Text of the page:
Iceland and EU battle over whaling plans
The 100-day commercial whaling season is well under way in Iceland, but this could be the last year that the country's boats can hunt the great mammals of the sea.
Officials in Brussels have warned the northern nation that if it wants to join the European Union it must give up whaling.
Membership talks expected to last less than 18 months have begun, and EU negotiators have said that controversial areas such as whaling will be dealt with early on.
At the Hvalur company's whaling station on the edge of Whale Fjord, north of Reykjavik, the plant's foreman Arni Hallgrimsson is worried.
"I am pro-EU," he explained. "It is very important for Iceland to join the EU, but I believe whaling should be allowed. It's an animal in nature and why shouldn't we catch this one as any other?"
But in the EU, all cetaceans - such as whales and dolphins - are protected by law.
Although Iceland's application to join the EU was endorsed by MEPs in July, at the same time they called on Iceland to cease its long-standing tradition of whaling.
British MEP and European Parliament Vice-President Diana Wallis is in no doubt about the EU's stance on whaling.
"Iceland's the strongest candidate we've had for EU membership in recent years.
"But public opinion in Europe over the treatment of whales is quite high, so Europe will have great reservations about Iceland's commercial whaling.
"I don't know if this will be a deal breaker, but it could be if we reach an impasse on both sides. But I hope there'll be more flexibility."
At the Hvalur plant, fishermen have already caught 76 of the government-set quota of 150 fin whales, a species classed by other countries as endangered.
The giant mammals - second only in size to blue whales - are processed in a courtyard known as the whaling deck.
Within hours of being pulled ashore their flesh is stripped, blubber taken away, and oil extracted.
No part goes unused.
As a team of 30 men work on the 40-tonne creature, a bitter, sour stench arises that assaults the nose and throat.
Mr Hallgrimsson, the foreman, says there are no signs that they are "overdoing" whaling.
"I hope that we can convince the EU that this is al right."
Hvalur's owner Kristjan Loftsson is known as Iceland's "millionaire whaling king".
He says he's not worried about the EU's call for a ban.
End Quote Rannveig Gretarsdottir Whale watcher
The Icelandic people don't want to be told what to do. Why should we do like others tell us?”
"I am so over-confident that Iceland is not that stupid as to join the EU, that I'm not worried at all."
The 67-year-old might have reason to feel secure. Opinion polls are now suggesting that a majority of Icelandic people oppose EU membership.
Iceland is fiercely protective of its fish stocks and the country's Minister for Fisheries, Jon Bjarnason, has made it clear he will not back down easily over whaling.
"Whaling is part of our existence. If the EU doesn't like our whaling, that is their decision."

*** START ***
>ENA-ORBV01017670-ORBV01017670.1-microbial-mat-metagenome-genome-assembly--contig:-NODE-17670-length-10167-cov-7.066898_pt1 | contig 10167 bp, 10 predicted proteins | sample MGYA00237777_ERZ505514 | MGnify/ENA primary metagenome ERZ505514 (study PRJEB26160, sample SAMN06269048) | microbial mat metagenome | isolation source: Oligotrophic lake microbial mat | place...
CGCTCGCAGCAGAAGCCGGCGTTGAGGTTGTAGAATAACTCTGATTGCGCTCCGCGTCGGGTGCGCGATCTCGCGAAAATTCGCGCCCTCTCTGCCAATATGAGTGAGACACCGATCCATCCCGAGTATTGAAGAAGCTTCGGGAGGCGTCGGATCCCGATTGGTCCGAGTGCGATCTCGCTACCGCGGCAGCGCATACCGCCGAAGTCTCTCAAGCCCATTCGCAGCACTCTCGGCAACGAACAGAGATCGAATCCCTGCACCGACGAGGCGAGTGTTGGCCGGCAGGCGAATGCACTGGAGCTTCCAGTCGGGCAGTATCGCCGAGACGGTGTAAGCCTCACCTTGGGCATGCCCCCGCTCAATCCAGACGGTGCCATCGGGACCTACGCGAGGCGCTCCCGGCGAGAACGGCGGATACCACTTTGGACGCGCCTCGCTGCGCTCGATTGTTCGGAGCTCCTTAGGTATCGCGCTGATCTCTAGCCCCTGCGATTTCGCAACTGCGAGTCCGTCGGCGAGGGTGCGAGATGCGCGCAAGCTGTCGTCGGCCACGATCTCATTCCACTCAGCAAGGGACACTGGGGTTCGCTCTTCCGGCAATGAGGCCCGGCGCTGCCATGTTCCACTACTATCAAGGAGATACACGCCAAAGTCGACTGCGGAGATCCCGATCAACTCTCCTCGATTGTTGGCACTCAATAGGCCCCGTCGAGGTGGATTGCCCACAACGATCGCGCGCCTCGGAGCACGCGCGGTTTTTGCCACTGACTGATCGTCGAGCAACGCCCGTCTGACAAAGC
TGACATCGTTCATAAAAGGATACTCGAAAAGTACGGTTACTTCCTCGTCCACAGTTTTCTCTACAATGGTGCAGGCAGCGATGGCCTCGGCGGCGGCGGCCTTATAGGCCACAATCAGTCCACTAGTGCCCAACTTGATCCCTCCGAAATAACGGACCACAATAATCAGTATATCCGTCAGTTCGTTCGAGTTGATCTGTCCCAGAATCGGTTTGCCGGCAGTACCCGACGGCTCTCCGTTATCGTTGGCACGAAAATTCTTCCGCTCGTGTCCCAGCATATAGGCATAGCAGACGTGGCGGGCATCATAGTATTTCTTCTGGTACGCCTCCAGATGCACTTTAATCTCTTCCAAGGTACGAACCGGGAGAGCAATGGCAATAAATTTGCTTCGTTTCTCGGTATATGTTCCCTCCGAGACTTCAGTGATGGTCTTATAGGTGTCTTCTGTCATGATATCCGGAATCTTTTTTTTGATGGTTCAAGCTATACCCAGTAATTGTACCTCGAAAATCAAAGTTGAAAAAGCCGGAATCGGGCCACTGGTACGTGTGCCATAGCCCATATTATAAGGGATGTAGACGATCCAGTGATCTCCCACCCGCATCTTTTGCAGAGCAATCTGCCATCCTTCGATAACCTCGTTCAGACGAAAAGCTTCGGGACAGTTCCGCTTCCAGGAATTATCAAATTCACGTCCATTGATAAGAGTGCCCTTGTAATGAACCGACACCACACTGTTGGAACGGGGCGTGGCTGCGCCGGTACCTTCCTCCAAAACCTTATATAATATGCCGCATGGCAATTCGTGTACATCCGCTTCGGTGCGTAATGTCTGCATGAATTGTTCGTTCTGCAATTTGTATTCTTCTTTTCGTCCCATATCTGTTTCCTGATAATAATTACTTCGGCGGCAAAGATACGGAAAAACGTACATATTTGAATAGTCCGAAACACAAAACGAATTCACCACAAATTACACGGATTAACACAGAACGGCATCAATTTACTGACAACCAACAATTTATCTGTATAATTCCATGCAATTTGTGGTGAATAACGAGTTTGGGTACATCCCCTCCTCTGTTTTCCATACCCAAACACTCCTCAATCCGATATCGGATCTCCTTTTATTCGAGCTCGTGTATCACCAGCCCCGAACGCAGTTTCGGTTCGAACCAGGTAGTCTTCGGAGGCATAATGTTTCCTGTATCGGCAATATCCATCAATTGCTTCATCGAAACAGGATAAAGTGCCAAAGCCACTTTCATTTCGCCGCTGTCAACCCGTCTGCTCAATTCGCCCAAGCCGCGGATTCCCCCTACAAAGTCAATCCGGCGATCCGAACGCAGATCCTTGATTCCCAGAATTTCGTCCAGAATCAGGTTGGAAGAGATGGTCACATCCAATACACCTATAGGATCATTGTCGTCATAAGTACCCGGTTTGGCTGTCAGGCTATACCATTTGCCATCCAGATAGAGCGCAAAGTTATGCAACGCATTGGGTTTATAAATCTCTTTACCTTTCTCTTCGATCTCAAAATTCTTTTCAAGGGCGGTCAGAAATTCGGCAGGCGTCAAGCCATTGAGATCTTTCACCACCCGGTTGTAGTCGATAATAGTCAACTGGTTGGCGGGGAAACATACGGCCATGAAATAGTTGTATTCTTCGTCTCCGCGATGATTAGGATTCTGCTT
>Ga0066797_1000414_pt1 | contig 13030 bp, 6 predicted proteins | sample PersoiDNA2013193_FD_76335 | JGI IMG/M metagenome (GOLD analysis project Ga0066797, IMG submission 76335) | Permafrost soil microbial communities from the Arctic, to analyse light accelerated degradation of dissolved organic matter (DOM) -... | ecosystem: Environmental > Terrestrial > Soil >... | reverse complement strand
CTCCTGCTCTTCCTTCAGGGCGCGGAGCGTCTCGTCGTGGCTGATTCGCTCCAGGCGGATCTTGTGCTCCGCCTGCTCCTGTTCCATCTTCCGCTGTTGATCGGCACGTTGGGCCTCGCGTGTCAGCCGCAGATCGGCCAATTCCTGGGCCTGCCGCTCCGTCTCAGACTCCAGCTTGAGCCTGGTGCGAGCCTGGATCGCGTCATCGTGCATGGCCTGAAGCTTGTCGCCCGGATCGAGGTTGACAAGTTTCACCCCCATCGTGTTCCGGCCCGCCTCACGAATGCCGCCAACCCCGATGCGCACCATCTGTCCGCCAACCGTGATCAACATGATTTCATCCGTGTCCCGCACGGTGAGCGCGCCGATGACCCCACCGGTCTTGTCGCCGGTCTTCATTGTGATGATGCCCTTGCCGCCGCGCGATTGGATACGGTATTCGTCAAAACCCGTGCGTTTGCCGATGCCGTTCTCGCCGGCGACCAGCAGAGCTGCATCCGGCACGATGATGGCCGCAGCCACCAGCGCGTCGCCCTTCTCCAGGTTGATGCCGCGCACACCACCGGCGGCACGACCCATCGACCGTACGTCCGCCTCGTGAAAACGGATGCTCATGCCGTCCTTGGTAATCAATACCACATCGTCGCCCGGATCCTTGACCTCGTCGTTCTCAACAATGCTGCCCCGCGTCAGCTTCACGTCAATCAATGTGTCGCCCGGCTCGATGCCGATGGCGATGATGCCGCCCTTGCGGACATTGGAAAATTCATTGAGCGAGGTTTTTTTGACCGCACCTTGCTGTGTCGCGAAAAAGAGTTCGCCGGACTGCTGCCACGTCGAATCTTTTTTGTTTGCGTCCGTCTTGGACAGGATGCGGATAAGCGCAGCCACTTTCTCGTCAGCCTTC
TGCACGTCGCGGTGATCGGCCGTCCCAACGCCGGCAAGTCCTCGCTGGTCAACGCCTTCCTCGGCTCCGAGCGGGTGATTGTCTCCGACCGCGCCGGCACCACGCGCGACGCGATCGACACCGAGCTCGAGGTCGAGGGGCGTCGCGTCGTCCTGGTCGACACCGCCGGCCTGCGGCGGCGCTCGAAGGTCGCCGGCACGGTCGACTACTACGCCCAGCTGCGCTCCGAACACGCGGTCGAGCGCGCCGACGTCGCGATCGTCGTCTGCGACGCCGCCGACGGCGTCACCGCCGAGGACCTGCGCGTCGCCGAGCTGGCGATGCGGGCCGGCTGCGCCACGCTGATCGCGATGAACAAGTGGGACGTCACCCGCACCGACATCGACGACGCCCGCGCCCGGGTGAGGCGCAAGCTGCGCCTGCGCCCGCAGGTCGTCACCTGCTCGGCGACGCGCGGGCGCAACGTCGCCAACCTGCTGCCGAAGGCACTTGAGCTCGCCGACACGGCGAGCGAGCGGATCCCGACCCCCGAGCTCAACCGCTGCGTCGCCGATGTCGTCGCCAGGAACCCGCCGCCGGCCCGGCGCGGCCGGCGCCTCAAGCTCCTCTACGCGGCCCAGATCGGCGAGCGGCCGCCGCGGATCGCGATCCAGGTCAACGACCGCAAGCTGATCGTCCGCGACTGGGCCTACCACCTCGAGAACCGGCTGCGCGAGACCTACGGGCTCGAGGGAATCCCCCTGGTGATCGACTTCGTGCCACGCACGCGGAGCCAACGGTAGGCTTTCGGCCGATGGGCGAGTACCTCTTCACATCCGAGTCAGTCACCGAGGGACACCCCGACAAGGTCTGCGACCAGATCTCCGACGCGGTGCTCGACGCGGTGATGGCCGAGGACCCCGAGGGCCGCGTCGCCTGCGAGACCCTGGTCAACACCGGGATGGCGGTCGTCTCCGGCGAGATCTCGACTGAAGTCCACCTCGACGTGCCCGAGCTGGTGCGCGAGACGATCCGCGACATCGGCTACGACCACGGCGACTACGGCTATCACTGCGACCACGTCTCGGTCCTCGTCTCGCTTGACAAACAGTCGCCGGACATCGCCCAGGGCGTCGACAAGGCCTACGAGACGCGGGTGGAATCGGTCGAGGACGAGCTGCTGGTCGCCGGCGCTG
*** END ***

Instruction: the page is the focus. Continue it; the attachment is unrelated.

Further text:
The minister went on to claim that Iceland's discussions with the EU are less of an application and more a testing of the waters to see what might be possible.
He would not say if the continuation of whaling was a deal-breaker - but he said that interference in Iceland's fishing industry was, and that whaling was part of that.
Whaling only fully resumed in Iceland last year after a 20-year period when the country did observe the international ban.
The industry accounts for just 2% of the fishing income of Iceland, and most of the catch - fin and minke whales - is exported to Japan.
In Reykjavik harbour boats leave all day to take tourists out whale watching. Those running these operations are amongst the minority here who oppose whaling.
Rannveig Gretarsdottir manages the Elding whale-watching company. She says that the hunting of whales is harming her business.
"My concern is also that it's cruel. Whilst mostly they kill the whales in the first shot, I've heard cases where it takes more. Once I heard they had to shoot a whale nine times.
"And also there's no accurate way of recording the numbers of whales. There could be 20,000 fin whales off Iceland's coast, or only 3,000."
She believes most Icelanders are indifferent towards whaling, rather than supportive.
"Very few of us in Iceland even eat whales. Tourists do, but few Icelandic people."
At the Reykjavik restaurant Thrir Frakkar chefs plate up more than 30 servings of whale a night. Some portions are served sushi style, others more like a beef steak.
Polish visitor Lucas Paluchowski is one of the diners.
"It was really soft, I would compare it to liver like we have in Poland. For me there is nothing wrong [with eating it]. When you visit a country you should try the specialities."
A last chance?
Public opinion polls in Iceland consistently show little appetite for a new whaling ban in the country, so the leverage of EU membership talks represents a rare chance for the international community to secure a cessation of whaling.
But for that to happen Iceland must want to join.
Whale-watcher Rannveig Gretarsdottir might not agree with Kristjan Loftsson on many things, but she concedes he has a point about Iceland's attitude towards the EU.
"The Icelandic people don't want to be told what to do. Why should we do like others tell us? Until now we've been independent, and we don't want others to tell us what to do."
Iceland has always been a fiercely independent nation, and therefore supporters and opponents of whaling alike might yet reject EU membership simply because they do not like being dictated to from abroad.
With such a rejection, any leverage the EU has to secure a whaling ban would therefore be lost.
You can listen to Matt Cole's report on The World Tonight on Radio 4 at 22:00BST.